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Archive for the ‘CLI’ Category

Cancellare le directory .svn

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Quando bisogna pulire una working directory locale ottenuta da un checkout fatto su un repository subverison, è sufficiente un

$ find -d . -type d -name .svn -exec rm -rf {} \;

lanciato nella directory principale del checkout. Occhio all’opzione -d: serve a fare in modo che l’albero delle directory venga attraversato a partire dalle foglie. Senza il -d verrebbero visualizzati degli errori nell’esecuzione di alcune istanze di rm -rf.

Update (20120417): se il tuo scopo è ottenere una copia pulita da un repository o una working copy, probabilmente dovresti guardare il comando export di svn.

Written by Mirko Caserta

September 9, 2011 at 2:01 pm

Posted in CLI

Tagged with , , , , ,

Backing up a vmware virtual machine

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I’ve learnt quite a number of new things today. One of these things is that an ISO9660 filesystem doesn’t allow files bigger than a couple of gigabytes. Another thing is that bzip2 kicks ass, even if it actually doesn’t implement the best compression algorithm available today (your milage may vary).

Another interesting thing is that the good old cdrtools package on Gentoo sucks. In my understanding that’s mainly because of licencing issues which came out during the software development. But, no worries, the new cdrkit ebuild has a modern cdrtools implementation with a compatible interface. That is, the good old mkisofs and cdrecord command lines you (and your GUIs) had learnt how to use are just the same. Different software, same interface. Great, uh? So, first of all, if you want the latest tools on a Gentoo box, you’ll need to:

# emerge -C cdrtools
# emerge -av cdrkit

Anyway, my job today was to backup on DVD-R media a large vmware virtual machine in order to regain free storage space on a server with serious shortage troubles. To begin with, we have a directory which holds the VM (virtual machine) files:

# du -sh my-very-cool-vm
21G my-very-cool-vm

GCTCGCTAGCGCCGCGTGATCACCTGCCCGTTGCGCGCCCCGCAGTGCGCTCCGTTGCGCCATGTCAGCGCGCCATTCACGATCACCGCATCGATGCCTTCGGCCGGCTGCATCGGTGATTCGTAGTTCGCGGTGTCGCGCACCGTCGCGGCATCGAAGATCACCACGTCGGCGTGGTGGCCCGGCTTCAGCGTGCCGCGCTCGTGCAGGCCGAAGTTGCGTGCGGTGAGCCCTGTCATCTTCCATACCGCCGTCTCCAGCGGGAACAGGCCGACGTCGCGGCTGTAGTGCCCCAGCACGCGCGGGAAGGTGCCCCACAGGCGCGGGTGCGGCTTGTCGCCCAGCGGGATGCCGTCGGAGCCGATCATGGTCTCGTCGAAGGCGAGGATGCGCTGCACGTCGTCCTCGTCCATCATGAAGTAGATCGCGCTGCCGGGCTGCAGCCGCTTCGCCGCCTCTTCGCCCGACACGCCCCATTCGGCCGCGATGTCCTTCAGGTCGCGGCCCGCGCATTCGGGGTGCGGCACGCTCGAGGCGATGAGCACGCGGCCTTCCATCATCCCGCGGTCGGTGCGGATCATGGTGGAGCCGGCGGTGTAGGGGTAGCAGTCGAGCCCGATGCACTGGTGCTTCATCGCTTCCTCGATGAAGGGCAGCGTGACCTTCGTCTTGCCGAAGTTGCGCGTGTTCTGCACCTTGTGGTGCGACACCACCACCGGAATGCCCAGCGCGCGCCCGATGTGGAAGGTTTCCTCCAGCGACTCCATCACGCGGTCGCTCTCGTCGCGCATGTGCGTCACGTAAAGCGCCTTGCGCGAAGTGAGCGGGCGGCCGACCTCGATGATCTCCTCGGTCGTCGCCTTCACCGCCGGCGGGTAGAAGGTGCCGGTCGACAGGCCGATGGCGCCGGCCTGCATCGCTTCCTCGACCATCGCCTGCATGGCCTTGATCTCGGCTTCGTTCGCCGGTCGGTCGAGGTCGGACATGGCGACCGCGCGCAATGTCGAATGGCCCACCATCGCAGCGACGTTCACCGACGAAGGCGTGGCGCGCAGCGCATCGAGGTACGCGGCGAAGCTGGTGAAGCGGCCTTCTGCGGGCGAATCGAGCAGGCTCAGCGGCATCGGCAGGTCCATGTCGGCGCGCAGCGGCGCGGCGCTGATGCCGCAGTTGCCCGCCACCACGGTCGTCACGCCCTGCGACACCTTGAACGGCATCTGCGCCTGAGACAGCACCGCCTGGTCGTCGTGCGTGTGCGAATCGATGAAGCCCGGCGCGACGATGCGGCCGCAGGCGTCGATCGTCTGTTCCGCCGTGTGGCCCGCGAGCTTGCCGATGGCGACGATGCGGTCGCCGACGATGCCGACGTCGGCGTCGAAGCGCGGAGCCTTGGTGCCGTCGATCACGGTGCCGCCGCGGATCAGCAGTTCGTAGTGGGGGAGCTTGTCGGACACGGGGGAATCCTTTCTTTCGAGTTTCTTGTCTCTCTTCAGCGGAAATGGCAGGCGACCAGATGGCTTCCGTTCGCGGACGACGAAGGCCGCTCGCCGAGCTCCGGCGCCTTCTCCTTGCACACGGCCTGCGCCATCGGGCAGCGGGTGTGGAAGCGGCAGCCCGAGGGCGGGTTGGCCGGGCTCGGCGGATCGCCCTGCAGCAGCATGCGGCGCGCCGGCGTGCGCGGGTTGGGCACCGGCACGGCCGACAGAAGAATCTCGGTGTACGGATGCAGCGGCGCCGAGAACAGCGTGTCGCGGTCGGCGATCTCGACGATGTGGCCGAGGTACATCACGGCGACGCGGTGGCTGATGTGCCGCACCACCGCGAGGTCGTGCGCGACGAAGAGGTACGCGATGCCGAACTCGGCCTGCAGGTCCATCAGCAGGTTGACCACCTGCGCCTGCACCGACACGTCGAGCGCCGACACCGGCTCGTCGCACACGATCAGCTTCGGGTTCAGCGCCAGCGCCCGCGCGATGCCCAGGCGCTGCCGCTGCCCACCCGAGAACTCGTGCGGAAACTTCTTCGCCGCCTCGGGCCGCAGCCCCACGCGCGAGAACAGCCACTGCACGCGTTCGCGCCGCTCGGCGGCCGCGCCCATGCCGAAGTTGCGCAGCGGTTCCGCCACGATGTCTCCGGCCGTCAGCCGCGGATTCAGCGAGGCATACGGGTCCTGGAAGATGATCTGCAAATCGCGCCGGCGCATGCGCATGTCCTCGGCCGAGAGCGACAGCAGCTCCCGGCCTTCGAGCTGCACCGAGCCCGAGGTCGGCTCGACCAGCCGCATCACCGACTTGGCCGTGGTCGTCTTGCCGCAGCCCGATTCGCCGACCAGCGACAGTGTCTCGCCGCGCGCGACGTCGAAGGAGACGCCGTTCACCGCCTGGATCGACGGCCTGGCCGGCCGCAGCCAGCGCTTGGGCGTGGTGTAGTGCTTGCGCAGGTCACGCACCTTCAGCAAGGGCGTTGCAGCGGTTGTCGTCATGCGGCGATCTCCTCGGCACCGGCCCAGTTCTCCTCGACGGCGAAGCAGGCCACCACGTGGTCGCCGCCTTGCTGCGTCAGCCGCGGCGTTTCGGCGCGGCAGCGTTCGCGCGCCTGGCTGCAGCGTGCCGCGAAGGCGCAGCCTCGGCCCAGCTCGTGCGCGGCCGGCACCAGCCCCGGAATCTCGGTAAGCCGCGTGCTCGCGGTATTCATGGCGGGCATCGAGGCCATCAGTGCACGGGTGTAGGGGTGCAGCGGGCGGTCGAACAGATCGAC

Now, 21 gigabytes of data is a lot because this VM hosts a few extra virtual disks. But, if you’re lucky enough like me, some bzip2 goodness might help:

# tar cvf - my-very-cool-vm | \
bzip2 --compress --verbose --best --stdout > \
my-very-cool-vm.tar.bz2
# ls -lh my-very-cool-vm.tar.bz2
total 4.3G
-rw-r--r-- 1 root root 4.3G Mar 8 15:32 my-very-cool-vm.tar.bz2

Depending on your iron, the time between tar and ls might be enough for you to gain a few extra golds in World of Warcraft. Anyway, now that might actually fit on a DVD-R. But, since there’s a 2GBytes file size limit on ISO9660 filesystems, we still need to do a little something before we can fire up mkisofs. Our old unix friend split comes to the rescue:

# split -b 1024m -d my-very-cool-vm.tar.bz2 \
my-very-cool-vm.tar.bz2-part-
# rm my-very-cool-vm.tar.bz2
# ls -lh
total 4.3G
-rw-r--r-- 1 root root 1.0G Mar 8 16:04 my-very-cool-vm.tar.bz2-part-00
-rw-r--r-- 1 root root 1.0G Mar 8 16:05 my-very-cool-vm.tar.bz2-part-01
-rw-r--r-- 1 root root 1.0G Mar 8 16:05 my-very-cool-vm.tar.bz2-part-02
-rw-r--r-- 1 root root 1.0G Mar 8 16:06 my-very-cool-vm.tar.bz2-part-03
-rw-r--r-- 1 root root 295M Mar 8 16:06 my-very-cool-vm.tar.bz2-part-04

This is just perfect. Assuming the above files are in a directory called mydir, I can now run mkisofs like this:

# mkisofs -o dvd.iso -r mydir

This creates a file which holds the ISO9660 filesystem that we can later feed to cdrecord. My peculiar incantation for cdrecord is as follows:

cdrecord -v dev=/dev/hdc driver=mmc_mdvd -sao dvd.iso

Written by Mirko Caserta

March 8, 2007 at 4:54 pm

Struttin’ from the CLI

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Suppose you want to write a shell script that calls every action in your struts-config.xml in order to, say, stress test every callable url in your application.

Assume you have the following struts-config.xml:

<?xml version="1.0" encoding="ISO-8859-1" ?>
<!DOCTYPE struts-config PUBLIC